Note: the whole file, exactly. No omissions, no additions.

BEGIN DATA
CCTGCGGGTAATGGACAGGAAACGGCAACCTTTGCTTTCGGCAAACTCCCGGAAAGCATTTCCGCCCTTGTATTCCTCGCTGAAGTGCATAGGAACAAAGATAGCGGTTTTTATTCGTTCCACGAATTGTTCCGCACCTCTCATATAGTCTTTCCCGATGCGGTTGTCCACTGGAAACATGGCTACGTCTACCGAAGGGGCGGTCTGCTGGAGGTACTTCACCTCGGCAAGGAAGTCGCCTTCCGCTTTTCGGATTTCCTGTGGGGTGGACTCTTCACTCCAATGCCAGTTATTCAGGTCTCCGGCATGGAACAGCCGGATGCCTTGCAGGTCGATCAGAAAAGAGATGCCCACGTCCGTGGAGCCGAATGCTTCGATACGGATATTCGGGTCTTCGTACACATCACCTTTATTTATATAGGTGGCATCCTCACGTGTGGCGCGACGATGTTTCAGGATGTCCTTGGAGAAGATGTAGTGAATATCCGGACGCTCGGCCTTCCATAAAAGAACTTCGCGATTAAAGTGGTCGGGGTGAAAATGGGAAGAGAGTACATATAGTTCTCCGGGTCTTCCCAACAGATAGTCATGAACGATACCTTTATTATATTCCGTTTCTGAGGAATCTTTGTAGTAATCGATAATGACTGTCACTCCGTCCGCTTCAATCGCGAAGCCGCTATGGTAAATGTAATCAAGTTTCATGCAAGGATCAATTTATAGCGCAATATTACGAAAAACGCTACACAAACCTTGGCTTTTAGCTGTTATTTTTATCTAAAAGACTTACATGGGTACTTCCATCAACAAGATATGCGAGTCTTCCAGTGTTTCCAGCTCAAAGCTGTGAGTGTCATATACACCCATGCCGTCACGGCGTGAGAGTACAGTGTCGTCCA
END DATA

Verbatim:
CCTGCGGGTAATGGACAGGAAACGGCAACCTTTGCTTTCGGCAAACTCCCGGAAAGCATTTCCGCCCTTGTATTCCTCGCTGAAGTGCATAGGAACAAAGATAGCGGTTTTTATTCGTTCCACGAATTGTTCCGCACCTCTCATATAGTCTTTCCCGATGCGGTTGTCCACTGGAAACATGGCTACGTCTACCGAAGGGGCGGTCTGCTGGAGGTACTTCACCTCGGCAAGGAAGTCGCCTTCCGCTTTTCGGATTTCCTGTGGGGTGGACTCTTCACTCCAATGCCAGTTATTCAGGTCTCCGGCATGGAACAGCCGGATGCCTTGCAGGTCGATCAGAAAAGAGATGCCCACGTCCGTGGAGCCGAATGCTTCGATACGGATATTCGGGTCTTCGTACACATCACCTTTATTTATATAGGTGGCATCCTCACGTGTGGCGCGACGATGTTTCAGGATGTCCTTGGAGAAGATGTAGTGAATATCCGGACGCTCGGCCTTCCATAAAAGAACTTCGCGATTAAAGTGGTCGGGGTGAAAATGGGAAGAGAGTACATATAGTTCTCCGGGTCTTCCCAACAGATAGTCATGAACGATACCTTTATTATATTCCGTTTCTGAGGAATCTTTGTAGTAATCGATAATGACTGTCACTCCGTCCGCTTCAATCGCGAAGCCGCTATGGTAAATGTAATCAAGTTTCATGCAAGGATCAATTTATAGCGCAATATTACGAAAAACGCTACACAAACCTTGGCTTTTAGCTGTTATTTTTATCTAAAAGACTTACATGGGTACTTCCATCAACAAGATATGCGAGTCTTCCAGTGTTTCCAGCTCAAAGCTGTGAGTGTCATATACACCCATGCCGTCACGGCGTGAGAGTACAGTGTCGTCCA